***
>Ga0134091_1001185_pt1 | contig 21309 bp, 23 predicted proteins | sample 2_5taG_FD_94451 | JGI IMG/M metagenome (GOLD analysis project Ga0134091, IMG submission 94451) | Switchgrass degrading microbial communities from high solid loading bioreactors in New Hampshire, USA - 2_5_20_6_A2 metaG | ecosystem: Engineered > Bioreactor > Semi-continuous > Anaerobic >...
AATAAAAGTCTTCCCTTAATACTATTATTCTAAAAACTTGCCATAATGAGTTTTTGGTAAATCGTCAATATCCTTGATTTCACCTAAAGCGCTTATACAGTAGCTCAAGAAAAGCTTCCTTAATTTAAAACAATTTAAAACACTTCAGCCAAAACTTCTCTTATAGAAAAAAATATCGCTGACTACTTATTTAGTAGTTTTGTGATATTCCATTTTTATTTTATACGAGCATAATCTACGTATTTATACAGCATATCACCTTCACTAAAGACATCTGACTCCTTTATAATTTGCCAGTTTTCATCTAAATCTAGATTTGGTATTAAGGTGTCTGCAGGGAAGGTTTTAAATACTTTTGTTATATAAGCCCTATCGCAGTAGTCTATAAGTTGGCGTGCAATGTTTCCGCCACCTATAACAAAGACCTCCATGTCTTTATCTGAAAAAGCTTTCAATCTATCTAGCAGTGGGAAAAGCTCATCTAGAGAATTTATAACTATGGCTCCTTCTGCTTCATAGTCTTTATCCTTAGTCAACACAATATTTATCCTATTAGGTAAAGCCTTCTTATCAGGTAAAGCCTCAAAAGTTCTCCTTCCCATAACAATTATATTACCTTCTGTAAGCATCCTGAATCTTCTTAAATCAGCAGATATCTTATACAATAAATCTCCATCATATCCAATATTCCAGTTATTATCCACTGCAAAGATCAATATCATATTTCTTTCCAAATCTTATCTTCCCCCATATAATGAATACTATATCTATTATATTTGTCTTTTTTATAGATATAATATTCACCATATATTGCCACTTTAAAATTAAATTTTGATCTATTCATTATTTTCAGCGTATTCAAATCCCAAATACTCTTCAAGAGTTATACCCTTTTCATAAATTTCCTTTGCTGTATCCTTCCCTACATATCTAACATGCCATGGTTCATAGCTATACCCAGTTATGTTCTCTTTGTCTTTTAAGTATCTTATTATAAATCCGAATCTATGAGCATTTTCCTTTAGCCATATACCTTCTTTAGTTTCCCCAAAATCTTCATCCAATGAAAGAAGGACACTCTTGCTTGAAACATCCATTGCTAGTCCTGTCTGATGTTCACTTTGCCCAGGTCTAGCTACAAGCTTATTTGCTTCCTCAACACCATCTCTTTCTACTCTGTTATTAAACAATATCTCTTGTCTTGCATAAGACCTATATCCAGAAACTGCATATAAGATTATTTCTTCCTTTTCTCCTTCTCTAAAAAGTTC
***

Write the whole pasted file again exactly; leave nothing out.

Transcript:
>Ga0134091_1001185_pt1 | contig 21309 bp, 23 predicted proteins | sample 2_5taG_FD_94451 | JGI IMG/M metagenome (GOLD analysis project Ga0134091, IMG submission 94451) | Switchgrass degrading microbial communities from high solid loading bioreactors in New Hampshire, USA - 2_5_20_6_A2 metaG | ecosystem: Engineered > Bioreactor > Semi-continuous > Anaerobic >...
AATAAAAGTCTTCCCTTAATACTATTATTCTAAAAACTTGCCATAATGAGTTTTTGGTAAATCGTCAATATCCTTGATTTCACCTAAAGCGCTTATACAGTAGCTCAAGAAAAGCTTCCTTAATTTAAAACAATTTAAAACACTTCAGCCAAAACTTCTCTTATAGAAAAAAATATCGCTGACTACTTATTTAGTAGTTTTGTGATATTCCATTTTTATTTTATACGAGCATAATCTACGTATTTATACAGCATATCACCTTCACTAAAGACATCTGACTCCTTTATAATTTGCCAGTTTTCATCTAAATCTAGATTTGGTATTAAGGTGTCTGCAGGGAAGGTTTTAAATACTTTTGTTATATAAGCCCTATCGCAGTAGTCTATAAGTTGGCGTGCAATGTTTCCGCCACCTATAACAAAGACCTCCATGTCTTTATCTGAAAAAGCTTTCAATCTATCTAGCAGTGGGAAAAGCTCATCTAGAGAATTTATAACTATGGCTCCTTCTGCTTCATAGTCTTTATCCTTAGTCAACACAATATTTATCCTATTAGGTAAAGCCTTCTTATCAGGTAAAGCCTCAAAAGTTCTCCTTCCCATAACAATTATATTACCTTCTGTAAGCATCCTGAATCTTCTTAAATCAGCAGATATCTTATACAATAAATCTCCATCATATCCAATATTCCAGTTATTATCCACTGCAAAGATCAATATCATATTTCTTTCCAAATCTTATCTTCCCCCATATAATGAATACTATATCTATTATATTTGTCTTTTTTATAGATATAATATTCACCATATATTGCCACTTTAAAATTAAATTTTGATCTATTCATTATTTTCAGCGTATTCAAATCCCAAATACTCTTCAAGAGTTATACCCTTTTCATAAATTTCCTTTGCTGTATCCTTCCCTACATATCTAACATGCCATGGTTCATAGCTATACCCAGTTATGTTCTCTTTGTCTTTTAAGTATCTTATTATAAATCCGAATCTATGAGCATTTTCCTTTAGCCATATACCTTCTTTAGTTTCCCCAAAATCTTCATCCAATGAAAGAAGGACACTCTTGCTTGAAACATCCATTGCTAGTCCTGTCTGATGTTCACTTTGCCCAGGTCTAGCTACAAGCTTATTTGCTTCCTCAACACCATCTCTTTCTACTCTGTTATTAAACAATATCTCTTGTCTTGCATAAGACCTATATCCAGAAACTGCATATAAGATTATTTCTTCCTTTTCTCCTTCTCTAAAAAGTTC